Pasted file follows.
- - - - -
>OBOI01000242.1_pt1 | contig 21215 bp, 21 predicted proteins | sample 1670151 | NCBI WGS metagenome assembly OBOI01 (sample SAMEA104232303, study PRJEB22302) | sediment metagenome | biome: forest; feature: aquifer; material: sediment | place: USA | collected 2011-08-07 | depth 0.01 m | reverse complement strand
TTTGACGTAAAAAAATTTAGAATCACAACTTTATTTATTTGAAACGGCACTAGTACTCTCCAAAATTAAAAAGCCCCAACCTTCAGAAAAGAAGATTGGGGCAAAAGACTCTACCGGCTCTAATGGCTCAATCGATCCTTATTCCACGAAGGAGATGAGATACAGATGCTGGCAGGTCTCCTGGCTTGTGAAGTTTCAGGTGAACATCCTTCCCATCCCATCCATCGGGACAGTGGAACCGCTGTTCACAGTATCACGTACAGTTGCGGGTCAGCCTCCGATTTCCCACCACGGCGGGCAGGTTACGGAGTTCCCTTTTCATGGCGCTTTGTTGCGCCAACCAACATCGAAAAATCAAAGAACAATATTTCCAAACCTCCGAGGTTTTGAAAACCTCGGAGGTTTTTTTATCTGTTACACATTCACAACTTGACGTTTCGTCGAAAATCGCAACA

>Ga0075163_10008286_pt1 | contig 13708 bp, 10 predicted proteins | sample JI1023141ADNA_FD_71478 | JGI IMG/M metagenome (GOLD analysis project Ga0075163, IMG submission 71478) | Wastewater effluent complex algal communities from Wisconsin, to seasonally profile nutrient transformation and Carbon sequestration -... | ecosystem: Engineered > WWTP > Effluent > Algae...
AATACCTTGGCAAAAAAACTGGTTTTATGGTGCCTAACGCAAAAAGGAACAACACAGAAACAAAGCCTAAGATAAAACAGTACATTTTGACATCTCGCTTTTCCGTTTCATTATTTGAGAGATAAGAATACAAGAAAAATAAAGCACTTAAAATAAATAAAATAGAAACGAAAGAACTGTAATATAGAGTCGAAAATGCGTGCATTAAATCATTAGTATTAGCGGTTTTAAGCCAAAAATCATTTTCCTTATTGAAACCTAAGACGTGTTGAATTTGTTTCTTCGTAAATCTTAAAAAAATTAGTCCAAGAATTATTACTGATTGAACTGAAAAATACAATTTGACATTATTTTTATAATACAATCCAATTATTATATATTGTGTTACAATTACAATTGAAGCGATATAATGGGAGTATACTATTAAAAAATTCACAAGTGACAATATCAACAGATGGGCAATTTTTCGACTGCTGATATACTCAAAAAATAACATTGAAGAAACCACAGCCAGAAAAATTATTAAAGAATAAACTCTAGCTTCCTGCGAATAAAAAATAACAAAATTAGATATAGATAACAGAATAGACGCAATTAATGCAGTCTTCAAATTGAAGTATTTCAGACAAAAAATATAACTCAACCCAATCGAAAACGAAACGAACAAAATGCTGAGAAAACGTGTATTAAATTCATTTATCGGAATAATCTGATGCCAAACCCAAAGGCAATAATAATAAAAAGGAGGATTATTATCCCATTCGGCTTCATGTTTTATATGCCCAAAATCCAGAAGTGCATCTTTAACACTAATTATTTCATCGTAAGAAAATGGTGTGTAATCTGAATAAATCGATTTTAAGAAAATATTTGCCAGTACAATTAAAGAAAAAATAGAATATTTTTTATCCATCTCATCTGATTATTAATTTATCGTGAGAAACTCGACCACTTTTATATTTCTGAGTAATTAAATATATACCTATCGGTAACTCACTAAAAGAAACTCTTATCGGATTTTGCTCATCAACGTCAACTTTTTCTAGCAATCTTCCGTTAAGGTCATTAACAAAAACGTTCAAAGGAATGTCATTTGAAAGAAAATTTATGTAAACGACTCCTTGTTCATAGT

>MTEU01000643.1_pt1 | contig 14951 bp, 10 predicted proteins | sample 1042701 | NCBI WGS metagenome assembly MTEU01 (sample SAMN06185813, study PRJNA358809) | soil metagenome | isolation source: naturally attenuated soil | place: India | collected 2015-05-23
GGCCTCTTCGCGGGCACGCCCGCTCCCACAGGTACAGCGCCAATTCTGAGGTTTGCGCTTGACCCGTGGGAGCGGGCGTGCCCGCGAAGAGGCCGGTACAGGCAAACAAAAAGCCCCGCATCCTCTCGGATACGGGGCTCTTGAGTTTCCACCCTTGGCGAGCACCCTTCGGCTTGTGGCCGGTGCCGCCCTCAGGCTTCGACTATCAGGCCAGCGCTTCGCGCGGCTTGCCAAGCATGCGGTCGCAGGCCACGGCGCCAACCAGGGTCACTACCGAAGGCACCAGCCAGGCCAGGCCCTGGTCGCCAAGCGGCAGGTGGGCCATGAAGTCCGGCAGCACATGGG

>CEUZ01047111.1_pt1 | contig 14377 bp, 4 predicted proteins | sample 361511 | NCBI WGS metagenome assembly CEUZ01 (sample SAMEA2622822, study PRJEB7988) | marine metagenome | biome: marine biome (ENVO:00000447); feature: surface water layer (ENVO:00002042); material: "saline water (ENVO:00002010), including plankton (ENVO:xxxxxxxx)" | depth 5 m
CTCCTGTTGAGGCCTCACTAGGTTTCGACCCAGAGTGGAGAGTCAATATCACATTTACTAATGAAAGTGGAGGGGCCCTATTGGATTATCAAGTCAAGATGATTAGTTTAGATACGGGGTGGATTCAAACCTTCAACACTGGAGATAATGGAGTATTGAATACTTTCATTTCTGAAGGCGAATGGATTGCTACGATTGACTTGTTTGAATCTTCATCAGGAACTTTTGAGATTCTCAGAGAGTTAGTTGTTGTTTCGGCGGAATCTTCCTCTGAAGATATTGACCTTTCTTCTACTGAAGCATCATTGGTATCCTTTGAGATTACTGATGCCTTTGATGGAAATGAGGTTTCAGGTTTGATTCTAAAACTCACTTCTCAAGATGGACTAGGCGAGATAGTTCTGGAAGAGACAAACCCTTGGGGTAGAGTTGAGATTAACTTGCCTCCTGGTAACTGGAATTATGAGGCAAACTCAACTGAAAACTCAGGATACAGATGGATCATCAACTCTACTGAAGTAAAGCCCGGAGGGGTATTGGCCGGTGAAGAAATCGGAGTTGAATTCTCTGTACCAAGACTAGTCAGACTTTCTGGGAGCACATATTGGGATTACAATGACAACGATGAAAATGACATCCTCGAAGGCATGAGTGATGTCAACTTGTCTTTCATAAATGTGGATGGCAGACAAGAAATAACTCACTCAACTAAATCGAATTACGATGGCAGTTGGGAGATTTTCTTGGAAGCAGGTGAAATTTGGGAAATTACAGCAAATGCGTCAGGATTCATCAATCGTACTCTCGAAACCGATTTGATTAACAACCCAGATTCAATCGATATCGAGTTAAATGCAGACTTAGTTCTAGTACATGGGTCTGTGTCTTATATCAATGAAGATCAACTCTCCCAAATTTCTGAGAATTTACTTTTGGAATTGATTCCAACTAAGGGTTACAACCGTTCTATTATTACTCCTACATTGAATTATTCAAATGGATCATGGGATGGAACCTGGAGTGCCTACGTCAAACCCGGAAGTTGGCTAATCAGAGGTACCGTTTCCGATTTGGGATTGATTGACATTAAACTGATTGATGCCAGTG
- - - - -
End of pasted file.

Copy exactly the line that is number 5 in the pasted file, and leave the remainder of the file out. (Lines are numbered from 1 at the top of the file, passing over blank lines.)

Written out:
>MTEU01000643.1_pt1 | contig 14951 bp, 10 predicted proteins | sample 1042701 | NCBI WGS metagenome assembly MTEU01 (sample SAMN06185813, study PRJNA358809) | soil metagenome | isolation source: naturally attenuated soil | place: India | collected 2015-05-23